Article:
says Sloan. 

Analyzing such puzzles can sometimes point to those explanations. A crude example is that you might be astonished that the light emitted by the sun is in the right frequency range for plants to exploit in photosynthesis. “It might look like a miracle,” says Sloan. Indeed, examples of fine tuning have been used to support the claim that science alone cannot explain our origins, we need to invoke a God or gods to have intervened. But that isn’t a line of argument that tends to satisfy physicists, and Sloan notes that in the photosynthesis case, the mystery evaporates when you look more closely and realize that the commonality is due to the fact that similar quantum mechanical processes are at play in both stars and leaves.

The hunt is on to find the ultimate physical underpinning that offers a single cause for the values of all apparently finely-tuned parameters. “Fine tuning might end up being an illusion when we know the ‘theory of everything,’” says Sloan. Unfortunately, as yet, nobody has come up with this unifying framework, though it’s not for want of trying. In recent years, however, physicists have offered an alternative escape from the fine-tuning problem, in the form of a multiverse, which doesn’t so much solve the issue, as sidestep it. 

The idea, born from an extension to mainstream cosmology, is that the birth of our universe was not a unique event, but one that can and does occur again and again. Thus, our cosmos is only one of many in a multiverse. One of the best current candidates for that elusive theory of everything, string theory — which posits that elementary particles are composed of tiny vibrating threads of energy — provides a crucial ingredient to the multiverse; in fact, it provides nigh-on infinitely many. That’s because string theory’s equations do not have one unique solution, corresponding to the known parameters in our universe, but a whopping 10500 possible solutions, each describing a different combination of forces, particle masses, constants, and laws. This has led some to speculate that each universe in the multiverse could manifest a different string-theory solution; some cosmoses would allow life to evolve, while many more would be inhospitable.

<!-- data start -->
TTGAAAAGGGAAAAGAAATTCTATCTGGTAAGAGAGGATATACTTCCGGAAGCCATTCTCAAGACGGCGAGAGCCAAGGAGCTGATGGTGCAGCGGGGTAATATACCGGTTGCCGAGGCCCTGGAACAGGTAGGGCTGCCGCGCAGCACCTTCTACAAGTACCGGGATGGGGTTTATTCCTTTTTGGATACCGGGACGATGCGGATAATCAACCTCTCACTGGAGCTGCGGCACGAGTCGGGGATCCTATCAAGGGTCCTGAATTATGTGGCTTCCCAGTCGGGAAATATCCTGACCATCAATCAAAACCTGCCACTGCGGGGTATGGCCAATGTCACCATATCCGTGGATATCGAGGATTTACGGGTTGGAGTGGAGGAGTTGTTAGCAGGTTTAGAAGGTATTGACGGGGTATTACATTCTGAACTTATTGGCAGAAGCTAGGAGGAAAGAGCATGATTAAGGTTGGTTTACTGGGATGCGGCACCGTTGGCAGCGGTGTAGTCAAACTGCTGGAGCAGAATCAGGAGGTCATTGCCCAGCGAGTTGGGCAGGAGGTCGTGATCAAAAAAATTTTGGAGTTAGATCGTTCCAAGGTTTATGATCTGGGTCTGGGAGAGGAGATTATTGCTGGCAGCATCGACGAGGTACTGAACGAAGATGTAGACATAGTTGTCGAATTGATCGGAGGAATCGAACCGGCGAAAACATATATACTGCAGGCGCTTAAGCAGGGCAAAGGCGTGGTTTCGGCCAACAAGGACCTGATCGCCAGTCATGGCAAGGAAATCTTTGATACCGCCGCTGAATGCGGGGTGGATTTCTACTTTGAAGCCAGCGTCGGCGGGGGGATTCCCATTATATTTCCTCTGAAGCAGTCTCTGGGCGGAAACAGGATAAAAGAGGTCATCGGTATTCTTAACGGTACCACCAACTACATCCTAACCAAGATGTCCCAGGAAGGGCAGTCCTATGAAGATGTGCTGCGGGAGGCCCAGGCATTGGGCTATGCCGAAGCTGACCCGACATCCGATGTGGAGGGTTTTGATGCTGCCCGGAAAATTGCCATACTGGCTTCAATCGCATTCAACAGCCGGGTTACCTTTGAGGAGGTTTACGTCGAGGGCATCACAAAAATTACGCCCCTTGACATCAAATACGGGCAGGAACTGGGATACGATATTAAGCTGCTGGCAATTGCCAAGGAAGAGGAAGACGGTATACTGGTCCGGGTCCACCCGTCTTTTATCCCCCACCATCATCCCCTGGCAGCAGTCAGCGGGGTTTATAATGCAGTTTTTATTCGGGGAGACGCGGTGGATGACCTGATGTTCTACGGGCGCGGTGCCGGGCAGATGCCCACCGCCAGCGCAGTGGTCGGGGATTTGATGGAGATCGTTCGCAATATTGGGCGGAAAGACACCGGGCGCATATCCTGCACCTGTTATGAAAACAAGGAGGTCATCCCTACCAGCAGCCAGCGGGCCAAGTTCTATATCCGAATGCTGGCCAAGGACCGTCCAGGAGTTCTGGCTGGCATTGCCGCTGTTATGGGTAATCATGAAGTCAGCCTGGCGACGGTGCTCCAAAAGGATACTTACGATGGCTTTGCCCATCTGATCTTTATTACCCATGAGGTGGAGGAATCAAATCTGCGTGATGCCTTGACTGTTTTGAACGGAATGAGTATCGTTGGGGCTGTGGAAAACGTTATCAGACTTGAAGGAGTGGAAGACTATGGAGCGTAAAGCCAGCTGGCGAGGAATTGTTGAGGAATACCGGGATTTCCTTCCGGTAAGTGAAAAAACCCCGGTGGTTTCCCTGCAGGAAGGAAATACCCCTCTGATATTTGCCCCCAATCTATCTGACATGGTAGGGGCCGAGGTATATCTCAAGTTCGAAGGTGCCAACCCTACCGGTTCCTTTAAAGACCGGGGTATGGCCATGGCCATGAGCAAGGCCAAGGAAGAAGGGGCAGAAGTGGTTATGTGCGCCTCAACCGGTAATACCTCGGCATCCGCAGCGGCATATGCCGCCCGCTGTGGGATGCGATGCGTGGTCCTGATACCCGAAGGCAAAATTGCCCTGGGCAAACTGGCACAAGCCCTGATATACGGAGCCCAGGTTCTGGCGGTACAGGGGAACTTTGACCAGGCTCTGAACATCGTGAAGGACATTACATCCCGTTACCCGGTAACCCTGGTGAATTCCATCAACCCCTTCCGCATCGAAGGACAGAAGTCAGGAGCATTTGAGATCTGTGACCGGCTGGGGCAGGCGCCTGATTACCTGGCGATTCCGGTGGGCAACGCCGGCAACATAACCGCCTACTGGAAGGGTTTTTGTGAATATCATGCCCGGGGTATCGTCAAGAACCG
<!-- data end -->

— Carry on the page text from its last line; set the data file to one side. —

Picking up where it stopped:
• Created by Maayan Harel for FQXi

The formation of a bio-friendly cosmos is no longer puzzling, in this multiverse view; our universe is just one of infinitely many varieties that exist. The multiverse is the physics version of the parable of the sower of seed, says Sloan. A farmer scatters seed, some of which falls on a path and is eaten by birds, some lands on hard ground, some on thorny ground, and a few seeds fall on nourishing soil and flourish. The allegory in its original form explains why Jesus’ message, or seed, resonates more strongly with some than with others. In the physics version of the parable, Sloan explains, the fertile soil represents the minority of cosmoses in the multiverse that have the combination of parameters that are conducive to life. “The wheat might wonder why the soil is so perfect for them,” says Sloan. But with the multiverse there’s no deep conundrum—some places are just more hospitable to growth than others.

Does the multiverse solve the fine-tuning problem then? “Well, yes and no,” says Sloan. If a multiverse exists, it would make it less unlikely that we find ourselves in a universe with the right features to host water-bearing planets, say. But, notes Sloan, some physicists can counter that the multiverse “doesn’t so much answer the fine-tuning question as multiply the problems.” Instead of having to explain why a single universe is fine-tuned for life, it just pushes the question down a level, so we now need an explanation for why the multiverse is tuned in such a way that some fraction of its universes support life.


Stay tuned for the release of Part II later this month.

Zeeya Merali is a London-based science journalist and author of the popular physics book, A Big Bang in a Little Room.